Putting Deep Eddy to Rest

contemplating the rest of the morning hike from the Black Gate…
almost there!

As the team continued the long hike in and out of Deep Eddy, we were rewarded with the discovery of more eggs within the quarry.  Since it was 3-4 hrs of hiking in and out a day, we spent as much time as possible at the site, leading to some hikes where we were racing the sunset to get back to camp before dark…

sometimes we made it…
sometimes we didn’t!

But finding dino eggs has a way of keeping up team spirits.


The site itself continued to be a bruiser.  The eggs were buried in incredibly hard mudstone, which  meant we had to use serious tools during the excavation.  Yet the eggshell was only a few millimeters thick so any impact on the fossils could be major.  With this in mind, we kept our distance from the fossils, slowly chipping away at the mudstone and when discovering an egg, moving around it leaving it buried within the rock so the preparators can uncover the eggshell with microscopes in the lab.


Eventually we’d exposed a portion of at least six eggs, winding our way around a large block.  Once we’d mapped all the eggs and fragments, preparations for the plaster jacket began.



Deep Eddy really did exceed our expectations. I had hoped for one or two more eggs, but it seems as if we have quite a few (at least seven) within our jacket.  For now, she rests buried back into the hillside deep in the Cliffs of Insanity until we can raise enough funds to get a helicopter to lift her to the truck for transport to the museum.  We can’t wait to see what what we did all that work for!


Team Deep Eddy minus photographer Terry Gates and Dr. M. Ryan King (already departed) at the end of 2017 season




Deep Eddy Begins Again

After splitting off from the CGQ crew, Deep Eddy team was excited to return to our best site from last year – a dinosaur egg site.  We weren’t excited about the hike, which was as bad as we remembered…  3 miles up and down steep, mostly marine shale cliffs, and ankle breaking basalt boulder fields.  The first day in was the most brutal, each team member packing in 50-70 lbs of gear including two rock saws, several gallons of fuel, some 50 liters of water, crack hammers, etc… When we finally sat down at the site it was a great moment.

Almost there, just one last drop


Deep Eddy Team Day 1

Then of course, picking and shoveling the day away to clear the bone-bearing horizon for quarrying.  The mudstone here is particularly hard, hence the saws, but we made good progress with the weathered upper surface.  A few interesting things turned up right away here, including an unusual layer of plant material spanning a meter near the east side of the quarry and some evidence of roots on the (former) bank above the plant layer, indicating a tree or shrub once lived a happy life here in the Late Cretaceous.

Team member and team sedimentologist Dr. Ryan Tucker collects some of the cm thick plant layer
Dark bifurcating lines are what we interpret as a Cretaceous root system

On the second day one of our team members decided to brave the washed out jeep train with his truck, which was outfitted for the trail as opposed to our museum vehicles, which were decidedly not up to task.  So for the next few days we were able to shave two miles total off the hike by catching a lift up the first big hill, and I’ve got to tell you we were really grateful for that!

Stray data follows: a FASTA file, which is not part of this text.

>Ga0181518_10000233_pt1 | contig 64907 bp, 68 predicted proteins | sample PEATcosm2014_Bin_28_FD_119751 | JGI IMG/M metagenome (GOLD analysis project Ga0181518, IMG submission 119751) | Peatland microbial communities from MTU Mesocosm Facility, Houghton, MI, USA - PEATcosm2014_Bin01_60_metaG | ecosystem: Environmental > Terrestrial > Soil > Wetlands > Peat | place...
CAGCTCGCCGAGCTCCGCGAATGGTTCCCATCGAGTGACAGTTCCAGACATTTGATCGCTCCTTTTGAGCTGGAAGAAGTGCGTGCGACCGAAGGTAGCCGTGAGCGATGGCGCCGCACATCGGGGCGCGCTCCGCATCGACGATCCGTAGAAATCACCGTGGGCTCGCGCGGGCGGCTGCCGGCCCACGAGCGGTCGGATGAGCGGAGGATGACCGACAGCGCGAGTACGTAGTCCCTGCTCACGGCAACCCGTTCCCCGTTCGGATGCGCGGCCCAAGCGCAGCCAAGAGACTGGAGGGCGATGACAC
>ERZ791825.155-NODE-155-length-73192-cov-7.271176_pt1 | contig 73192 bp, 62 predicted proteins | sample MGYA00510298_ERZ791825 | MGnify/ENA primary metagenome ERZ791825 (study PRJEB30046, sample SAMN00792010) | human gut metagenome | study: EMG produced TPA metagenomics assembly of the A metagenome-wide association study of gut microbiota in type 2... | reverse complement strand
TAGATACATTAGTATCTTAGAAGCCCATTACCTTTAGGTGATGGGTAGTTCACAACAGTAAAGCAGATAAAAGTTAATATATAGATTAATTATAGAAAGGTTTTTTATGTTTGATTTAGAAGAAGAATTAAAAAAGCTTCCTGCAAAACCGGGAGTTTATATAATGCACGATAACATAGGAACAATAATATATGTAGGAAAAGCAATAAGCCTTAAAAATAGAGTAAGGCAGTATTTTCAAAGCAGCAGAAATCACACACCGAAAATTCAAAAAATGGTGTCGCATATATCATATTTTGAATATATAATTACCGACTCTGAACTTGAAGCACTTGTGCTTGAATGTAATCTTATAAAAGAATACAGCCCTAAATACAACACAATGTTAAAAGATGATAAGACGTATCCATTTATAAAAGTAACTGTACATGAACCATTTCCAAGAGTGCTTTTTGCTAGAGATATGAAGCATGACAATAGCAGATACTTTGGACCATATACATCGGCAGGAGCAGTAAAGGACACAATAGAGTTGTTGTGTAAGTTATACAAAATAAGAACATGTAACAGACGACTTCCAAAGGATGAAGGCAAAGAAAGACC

DE drive.jpg
Believe it or not, this is the best part of the “road”

The next few days the hiking and the quarrying continued.  We found another complete egg, taking our total to three so far, and a lot of large egg fragments.  the best is yet to come (we hope!) because we are just now moving into the area behind our complete eggs from last year’s digging.

Deep Eddy team, crack hammering away!

As usual internet service is nonexistant out here, so look for the next post next week when we need to resupply!  Until then, wake up to a Mussentuchit sunrise at our campsite.  More soon…

A red sunrise… think it will rain today?





Setting up and splitting up in Utah

Our full team of 11 stared out the Utah expedition with two days of picking and shoveling at the famed Crystal Geyser Quarry (CGQ), tomb of an estimated 300 Falcarius utahensis skeletons.  I had worked the CGQ for five years during my graduate work and at the end of that time we had just begun hitting an area of the quarry where the youngest individual discovered (aged 1-2 yrs) was buried.  That same area also housed some of the best preserved materials from the site (although not the holotype braincase!).  In the years since, we had been working the alternate side of the hill periodically, but this year, with permission from the BLM, we reopened the original quarry in search of better specimens.  This meant removing 1.5 meters of carbonate lenses above the bone bearing horizon.  With just two days we managed to clear a 4 x 3 meter area for the CGQ team to excavate during the 2 week expedition.

Picking away at the overburden at the CGQ in 105 degree heat

CGQ is next to a beautiful, but dang hot, campsite in the Morrison Formation badlands.  The dark maroon hills surrounding camp radiate the days heat back on the crew all night, meaning sometimes the temperature doesn’t drop into the 80s until early in the morning. Nonetheless, the sunsets are some of the most spectacular and there is a river nearby when the mid-day temps soar into the 100s.

The Morrison Formation badlands surround our camp

After opening the site, the NCMNS team split into two, the crazy half of of the crew heading west across the Swell into an area of the desert we call the Cliffs of Insanity.  Here we’ve been doing some extremely rugged prospecting in the Mussentuchit Member of the Cedar Mountain Formation for four years.  Last year, a crew member found an extraordinary site and we needed some hardy souls willing to do the hike for a couple of weeks. Next up… meet the site we call Deep Eddy…